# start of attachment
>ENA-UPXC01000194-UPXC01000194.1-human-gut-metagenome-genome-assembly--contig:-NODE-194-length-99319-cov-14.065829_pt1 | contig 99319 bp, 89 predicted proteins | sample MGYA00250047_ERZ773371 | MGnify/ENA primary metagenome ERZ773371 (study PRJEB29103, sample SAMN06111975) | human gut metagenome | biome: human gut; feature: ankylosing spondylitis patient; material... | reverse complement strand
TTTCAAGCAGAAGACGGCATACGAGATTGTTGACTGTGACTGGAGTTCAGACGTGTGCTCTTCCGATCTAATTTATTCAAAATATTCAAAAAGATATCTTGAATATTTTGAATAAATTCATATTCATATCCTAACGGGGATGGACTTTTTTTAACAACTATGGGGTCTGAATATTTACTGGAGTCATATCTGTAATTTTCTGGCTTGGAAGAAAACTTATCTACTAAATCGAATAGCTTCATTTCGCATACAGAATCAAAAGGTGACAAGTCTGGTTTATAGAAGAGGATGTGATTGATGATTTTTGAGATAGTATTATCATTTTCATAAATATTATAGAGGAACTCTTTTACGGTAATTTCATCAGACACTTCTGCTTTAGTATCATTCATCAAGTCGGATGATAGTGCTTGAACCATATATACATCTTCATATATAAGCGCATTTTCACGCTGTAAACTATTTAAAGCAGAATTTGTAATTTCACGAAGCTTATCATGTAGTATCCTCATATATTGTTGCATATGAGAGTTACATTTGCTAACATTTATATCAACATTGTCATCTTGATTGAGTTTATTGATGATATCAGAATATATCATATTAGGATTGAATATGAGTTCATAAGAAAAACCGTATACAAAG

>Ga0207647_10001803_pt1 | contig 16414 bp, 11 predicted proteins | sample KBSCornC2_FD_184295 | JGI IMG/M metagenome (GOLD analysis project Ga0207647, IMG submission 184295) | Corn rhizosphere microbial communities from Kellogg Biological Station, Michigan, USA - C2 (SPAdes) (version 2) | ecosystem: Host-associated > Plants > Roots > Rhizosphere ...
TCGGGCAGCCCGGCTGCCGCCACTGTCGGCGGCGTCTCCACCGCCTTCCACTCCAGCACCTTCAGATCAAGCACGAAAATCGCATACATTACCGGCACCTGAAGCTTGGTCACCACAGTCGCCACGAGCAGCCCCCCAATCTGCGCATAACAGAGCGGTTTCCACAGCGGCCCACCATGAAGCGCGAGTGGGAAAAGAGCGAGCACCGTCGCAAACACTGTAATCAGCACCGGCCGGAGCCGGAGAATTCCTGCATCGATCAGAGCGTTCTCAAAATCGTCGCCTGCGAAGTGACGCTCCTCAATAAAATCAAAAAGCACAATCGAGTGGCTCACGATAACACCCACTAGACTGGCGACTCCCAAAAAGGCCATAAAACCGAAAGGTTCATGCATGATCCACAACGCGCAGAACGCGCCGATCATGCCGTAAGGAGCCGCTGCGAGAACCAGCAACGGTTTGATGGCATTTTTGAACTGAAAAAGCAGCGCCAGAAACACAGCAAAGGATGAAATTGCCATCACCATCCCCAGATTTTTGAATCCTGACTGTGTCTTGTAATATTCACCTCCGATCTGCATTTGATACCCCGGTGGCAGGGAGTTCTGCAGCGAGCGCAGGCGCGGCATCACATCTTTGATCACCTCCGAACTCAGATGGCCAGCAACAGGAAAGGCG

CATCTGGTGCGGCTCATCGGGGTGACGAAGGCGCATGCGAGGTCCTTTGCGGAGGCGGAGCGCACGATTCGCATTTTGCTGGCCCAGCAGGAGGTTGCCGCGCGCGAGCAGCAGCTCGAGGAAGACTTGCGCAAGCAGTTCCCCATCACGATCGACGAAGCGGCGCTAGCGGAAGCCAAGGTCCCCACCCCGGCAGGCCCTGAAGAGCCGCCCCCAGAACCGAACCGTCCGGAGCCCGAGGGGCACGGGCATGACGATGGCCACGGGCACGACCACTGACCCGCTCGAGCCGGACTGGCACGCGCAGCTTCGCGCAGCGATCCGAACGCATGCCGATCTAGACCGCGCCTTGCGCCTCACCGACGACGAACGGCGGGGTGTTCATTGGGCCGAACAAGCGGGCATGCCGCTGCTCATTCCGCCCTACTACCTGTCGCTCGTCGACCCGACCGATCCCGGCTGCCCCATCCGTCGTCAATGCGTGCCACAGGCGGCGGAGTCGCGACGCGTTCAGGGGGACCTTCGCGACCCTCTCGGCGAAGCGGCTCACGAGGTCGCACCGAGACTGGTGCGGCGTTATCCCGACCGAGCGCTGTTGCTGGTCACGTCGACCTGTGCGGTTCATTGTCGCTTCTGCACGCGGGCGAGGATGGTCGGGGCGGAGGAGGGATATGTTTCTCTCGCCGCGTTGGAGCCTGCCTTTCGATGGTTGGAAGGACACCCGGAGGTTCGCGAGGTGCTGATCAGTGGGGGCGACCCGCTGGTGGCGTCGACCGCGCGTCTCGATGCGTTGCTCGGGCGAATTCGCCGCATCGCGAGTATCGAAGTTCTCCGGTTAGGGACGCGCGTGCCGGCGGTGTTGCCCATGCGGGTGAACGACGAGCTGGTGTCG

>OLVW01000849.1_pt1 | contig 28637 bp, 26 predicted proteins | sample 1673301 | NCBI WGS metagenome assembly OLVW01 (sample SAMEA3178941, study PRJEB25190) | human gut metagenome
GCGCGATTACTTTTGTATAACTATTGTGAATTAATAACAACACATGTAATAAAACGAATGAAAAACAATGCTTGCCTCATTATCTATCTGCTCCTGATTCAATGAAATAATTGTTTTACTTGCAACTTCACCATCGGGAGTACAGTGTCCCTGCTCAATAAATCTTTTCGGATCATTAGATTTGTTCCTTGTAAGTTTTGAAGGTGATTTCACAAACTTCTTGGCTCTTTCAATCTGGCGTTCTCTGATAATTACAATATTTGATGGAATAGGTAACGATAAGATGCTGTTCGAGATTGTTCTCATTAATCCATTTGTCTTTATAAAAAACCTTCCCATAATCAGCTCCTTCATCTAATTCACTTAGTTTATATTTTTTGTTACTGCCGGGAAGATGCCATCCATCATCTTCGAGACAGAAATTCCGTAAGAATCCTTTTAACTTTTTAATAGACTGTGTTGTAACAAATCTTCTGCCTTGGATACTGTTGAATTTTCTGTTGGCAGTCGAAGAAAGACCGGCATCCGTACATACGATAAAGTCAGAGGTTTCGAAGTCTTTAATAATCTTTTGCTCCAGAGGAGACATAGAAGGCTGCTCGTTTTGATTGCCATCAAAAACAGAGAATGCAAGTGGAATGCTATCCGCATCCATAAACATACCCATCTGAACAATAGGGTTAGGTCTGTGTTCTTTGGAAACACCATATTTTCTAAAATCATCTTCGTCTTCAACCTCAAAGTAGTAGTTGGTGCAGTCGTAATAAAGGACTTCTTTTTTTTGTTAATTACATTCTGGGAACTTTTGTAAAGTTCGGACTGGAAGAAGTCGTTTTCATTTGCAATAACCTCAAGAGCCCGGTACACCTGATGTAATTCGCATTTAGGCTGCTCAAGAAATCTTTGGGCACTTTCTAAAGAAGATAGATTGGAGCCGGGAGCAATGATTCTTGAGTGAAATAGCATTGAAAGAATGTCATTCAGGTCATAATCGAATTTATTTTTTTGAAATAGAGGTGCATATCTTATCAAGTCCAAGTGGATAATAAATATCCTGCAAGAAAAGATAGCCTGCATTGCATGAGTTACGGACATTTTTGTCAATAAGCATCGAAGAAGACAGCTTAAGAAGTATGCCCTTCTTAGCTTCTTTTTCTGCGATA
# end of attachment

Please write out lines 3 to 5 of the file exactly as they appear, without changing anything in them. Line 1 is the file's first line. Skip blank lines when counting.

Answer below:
>Ga0207647_10001803_pt1 | contig 16414 bp, 11 predicted proteins | sample KBSCornC2_FD_184295 | JGI IMG/M metagenome (GOLD analysis project Ga0207647, IMG submission 184295) | Corn rhizosphere microbial communities from Kellogg Biological Station, Michigan, USA - C2 (SPAdes) (version 2) | ecosystem: Host-associated > Plants > Roots > Rhizosphere ...
TCGGGCAGCCCGGCTGCCGCCACTGTCGGCGGCGTCTCCACCGCCTTCCACTCCAGCACCTTCAGATCAAGCACGAAAATCGCATACATTACCGGCACCTGAAGCTTGGTCACCACAGTCGCCACGAGCAGCCCCCCAATCTGCGCATAACAGAGCGGTTTCCACAGCGGCCCACCATGAAGCGCGAGTGGGAAAAGAGCGAGCACCGTCGCAAACACTGTAATCAGCACCGGCCGGAGCCGGAGAATTCCTGCATCGATCAGAGCGTTCTCAAAATCGTCGCCTGCGAAGTGACGCTCCTCAATAAAATCAAAAAGCACAATCGAGTGGCTCACGATAACACCCACTAGACTGGCGACTCCCAAAAAGGCCATAAAACCGAAAGGTTCATGCATGATCCACAACGCGCAGAACGCGCCGATCATGCCGTAAGGAGCCGCTGCGAGAACCAGCAACGGTTTGATGGCATTTTTGAACTGAAAAAGCAGCGCCAGAAACACAGCAAAGGATGAAATTGCCATCACCATCCCCAGATTTTTGAATCCTGACTGTGTCTTGTAATATTCACCTCCGATCTGCATTTGATACCCCGGTGGCAGGGAGTTCTGCAGCGAGCGCAGGCGCGGCATCACATCTTTGATCACCTCCGAACTCAGATGGCCAGCAACAGGAAAGGCG

CATCTGGTGCGGCTCATCGGGGTGACGAAGGCGCATGCGAGGTCCTTTGCGGAGGCGGAGCGCACGATTCGCATTTTGCTGGCCCAGCAGGAGGTTGCCGCGCGCGAGCAGCAGCTCGAGGAAGACTTGCGCAAGCAGTTCCCCATCACGATCGACGAAGCGGCGCTAGCGGAAGCCAAGGTCCCCACCCCGGCAGGCCCTGAAGAGCCGCCCCCAGAACCGAACCGTCCGGAGCCCGAGGGGCACGGGCATGACGATGGCCACGGGCACGACCACTGACCCGCTCGAGCCGGACTGGCACGCGCAGCTTCGCGCAGCGATCCGAACGCATGCCGATCTAGACCGCGCCTTGCGCCTCACCGACGACGAACGGCGGGGTGTTCATTGGGCCGAACAAGCGGGCATGCCGCTGCTCATTCCGCCCTACTACCTGTCGCTCGTCGACCCGACCGATCCCGGCTGCCCCATCCGTCGTCAATGCGTGCCACAGGCGGCGGAGTCGCGACGCGTTCAGGGGGACCTTCGCGACCCTCTCGGCGAAGCGGCTCACGAGGTCGCACCGAGACTGGTGCGGCGTTATCCCGACCGAGCGCTGTTGCTGGTCACGTCGACCTGTGCGGTTCATTGTCGCTTCTGCACGCGGGCGAGGATGGTCGGGGCGGAGGAGGGATATGTTTCTCTCGCCGCGTTGGAGCCTGCCTTTCGATGGTTGGAAGGACACCCGGAGGTTCGCGAGGTGCTGATCAGTGGGGGCGACCCGCTGGTGGCGTCGACCGCGCGTCTCGATGCGTTGCTCGGGCGAATTCGCCGCATCGCGAGTATCGAAGTTCTCCGGTTAGGGACGCGCGTGCCGGCGGTGTTGCCCATGCGGGTGAACGACGAGCTGGTGTCG